No sophomore slump for this sensation. Orange is the New Black's second season arrived on June 6th for the masses to binge watch on Netflix. We ended Season 1 with a cliffhanger battle between Piper and meth-head hilbilly Pennsatucky (Taryn Manning,) which landed Piper in the SHU (solitary confinement) and as Season 2 begins she's being hauled off in the dead of night, completely unaware of what's happened, whether Pennsatucky is dead or alive, and where she's headed. The unfamiliar guards act as if she isn't even there.
Please tell me where we're going."
It's a sensible enough question, and a perfect one for a new season which no longer has the source material to work from (Chicago was the end of Piper's jail term in the book and here it lasts just the first episode of the season). Untethered to adaptation, and with the rich often fictionalized world of the prison already established where will Jenji Kohan take us? [More...]
On a wild ride. Improbably Season 2 is even better than the 1st: darker drama, richer themes, deeper characterizations and more daring structure. The opening move couldn't have been smarter or riskier and would never have happened with the old models of week-to-week television for fear of losing the audience: Episode 1 features only Piper (Taylor Schilling), the show's lead, and none of the show's familiar sets or characters. Episode 2 features all of the regulars we're familiar with in the S1 setting but no Piper! By Episode 3 everyone is reunited but the terrain and interpersonal dynamics are already destabilizing thanks to the arrival of Vi (Lorraine Toussaint), an older and more dangerous criminal who's been to this prison before. In the interest of time management I'm just looking at these first third of the season (four episodes) for Best Shot though I've watched 8 episodes thus far.
Why this shot? It succinctly captures five of the show's most common elements: lesbianism as the prisoner behind Piper is looking for information regarding Piper's sex life; the daily degradations of prison life as we see Piper hunting for cockroaches (long story); group dynamics and twisted communities (the shot pans from the left and there are other women in the room, all with already settled roles); Piper as the outlier, foregrounded; and absurd tonal disparities since the scene should be upsetting but it's funny with the overlay of dialogue about astrological charts and substory about cockroaches. Orange is the New Black uses these collisions all the time though rarely with its camerawork which isn't self-consciously pretty like other "prestige" shows. The arced composition of this shot is beautiful but it also serves the story and themes well.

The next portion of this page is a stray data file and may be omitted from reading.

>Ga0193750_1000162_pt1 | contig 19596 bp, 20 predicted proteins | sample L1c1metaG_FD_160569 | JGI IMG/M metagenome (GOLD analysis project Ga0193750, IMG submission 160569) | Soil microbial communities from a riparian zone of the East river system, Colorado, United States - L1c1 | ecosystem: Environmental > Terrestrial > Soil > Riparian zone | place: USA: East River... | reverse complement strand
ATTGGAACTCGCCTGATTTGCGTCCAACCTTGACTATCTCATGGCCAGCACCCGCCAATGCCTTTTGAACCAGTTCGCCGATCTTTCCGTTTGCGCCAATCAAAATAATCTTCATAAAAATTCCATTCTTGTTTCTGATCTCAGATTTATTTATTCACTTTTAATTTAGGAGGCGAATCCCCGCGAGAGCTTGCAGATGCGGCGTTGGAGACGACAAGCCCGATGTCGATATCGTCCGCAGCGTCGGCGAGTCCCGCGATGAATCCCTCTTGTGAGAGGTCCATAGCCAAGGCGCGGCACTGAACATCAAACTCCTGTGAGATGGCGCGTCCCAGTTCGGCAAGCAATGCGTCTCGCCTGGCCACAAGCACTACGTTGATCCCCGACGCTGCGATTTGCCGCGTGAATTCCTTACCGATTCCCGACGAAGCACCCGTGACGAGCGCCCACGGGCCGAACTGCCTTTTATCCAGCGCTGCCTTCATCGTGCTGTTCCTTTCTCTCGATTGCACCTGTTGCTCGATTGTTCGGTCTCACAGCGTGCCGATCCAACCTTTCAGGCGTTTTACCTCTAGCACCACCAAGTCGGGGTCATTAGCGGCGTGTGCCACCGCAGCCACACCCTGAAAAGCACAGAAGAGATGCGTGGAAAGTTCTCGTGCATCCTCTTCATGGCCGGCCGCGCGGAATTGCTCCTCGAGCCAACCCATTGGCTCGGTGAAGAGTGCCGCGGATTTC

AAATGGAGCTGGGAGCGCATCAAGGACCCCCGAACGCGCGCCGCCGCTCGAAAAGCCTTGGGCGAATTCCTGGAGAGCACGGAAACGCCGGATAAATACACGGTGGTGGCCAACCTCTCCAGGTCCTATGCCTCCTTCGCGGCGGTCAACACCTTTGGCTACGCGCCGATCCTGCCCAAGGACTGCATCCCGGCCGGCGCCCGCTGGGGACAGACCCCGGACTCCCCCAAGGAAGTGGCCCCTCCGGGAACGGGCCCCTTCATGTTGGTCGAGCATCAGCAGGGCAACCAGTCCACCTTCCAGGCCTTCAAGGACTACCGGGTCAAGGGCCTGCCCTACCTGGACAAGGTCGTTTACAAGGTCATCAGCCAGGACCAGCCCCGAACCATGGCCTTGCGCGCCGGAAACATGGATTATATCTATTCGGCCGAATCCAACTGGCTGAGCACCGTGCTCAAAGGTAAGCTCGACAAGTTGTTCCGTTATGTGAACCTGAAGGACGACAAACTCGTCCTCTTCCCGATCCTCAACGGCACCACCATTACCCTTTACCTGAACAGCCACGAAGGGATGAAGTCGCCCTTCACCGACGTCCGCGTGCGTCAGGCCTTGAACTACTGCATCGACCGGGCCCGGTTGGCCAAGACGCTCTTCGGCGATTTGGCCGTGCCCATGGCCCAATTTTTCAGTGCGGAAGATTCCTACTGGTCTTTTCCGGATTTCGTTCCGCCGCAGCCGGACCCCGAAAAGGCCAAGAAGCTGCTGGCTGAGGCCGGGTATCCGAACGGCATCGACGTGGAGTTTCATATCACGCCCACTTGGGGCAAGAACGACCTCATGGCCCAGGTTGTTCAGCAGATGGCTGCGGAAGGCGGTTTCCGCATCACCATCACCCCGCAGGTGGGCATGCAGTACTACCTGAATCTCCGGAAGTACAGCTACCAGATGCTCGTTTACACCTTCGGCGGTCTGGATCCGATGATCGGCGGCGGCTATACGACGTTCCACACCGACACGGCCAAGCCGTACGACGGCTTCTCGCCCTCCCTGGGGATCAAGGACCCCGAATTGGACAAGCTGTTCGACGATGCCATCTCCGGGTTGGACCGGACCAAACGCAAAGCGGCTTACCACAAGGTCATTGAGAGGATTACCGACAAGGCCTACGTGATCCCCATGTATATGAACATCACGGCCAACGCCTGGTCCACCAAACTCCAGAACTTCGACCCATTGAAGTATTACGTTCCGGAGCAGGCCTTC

Directed by Michael Trim. Shot by ???
I'll be keeping my eye on you tasty girl."
Why this shot? Because the finest showbiz thrill is great actressing. Giving props where they're do, Lorraine Toussaint's "Vi" completely destabilizes the prison dynamics and emerges as Season 2's MVP. Her entrance at the beginning of this episode in a flashback to Taystee's (Danielle Brooks) childhood is a model of incisive character work and wickedly smart vampiric line-readings. She's cozying up to her prey, an eager little girl at an adoption fare, with a mix of tough-love maternity, predatory profiling, and bitchy truth-telling. Taystee is curious but ultimately wary. "You nasty," she says, accurately summing things up and turning her down for some years thereafter; the wisdom of children.
Alas she eventually enters the witches gingerbread house. (Taystee was great comic relief in Season 1 but Brooks really gets room to play with the character in Season 2 and elevates her characterization.)
Directed by Phil Abraham and Michael Trim. Shot by?
Why this shot? Because Season 1's most violent storyline is resolved with a laugh out loud hugging moment, another example of the show's deft tonal juggling. I can never decide if Taryn Manning is too cartoonishly over the top or totally genius as the meth-head hillbilly Pennsatucky but this broad bit of physical comedy when she throws her arms open for a hug that both she and Piper are shocked that they've been asked to perform is deliciously funny.
Directed by Phil Abraham. Shot by Yaron Orbach
Why this shot? I almost went with a mirror shot of Morello's face, distorted in the prison as she puts lipstick on (why does she wear so much makeup just to drive the prison van? But I've chosen too many mirror shots and maybe the split face is too obvious a foreshadowing for this episode's long form storytelling payoff. For 18 episodes we've been hearing about Morello's impending wedding and fiancee without actually meeting him. We knew something was off but how off? The episode makes surprisingly disturbing but still funny use of traditionally happy props like bridal veils and teddy bears.
Bonus points to the art directors and set-decorators who remembered the tossed off joke about Morello and West Side Story last season and incorporated it into her bedroom in a flashback.
Were you hooked from these first four episodes. How quickly did you binge them?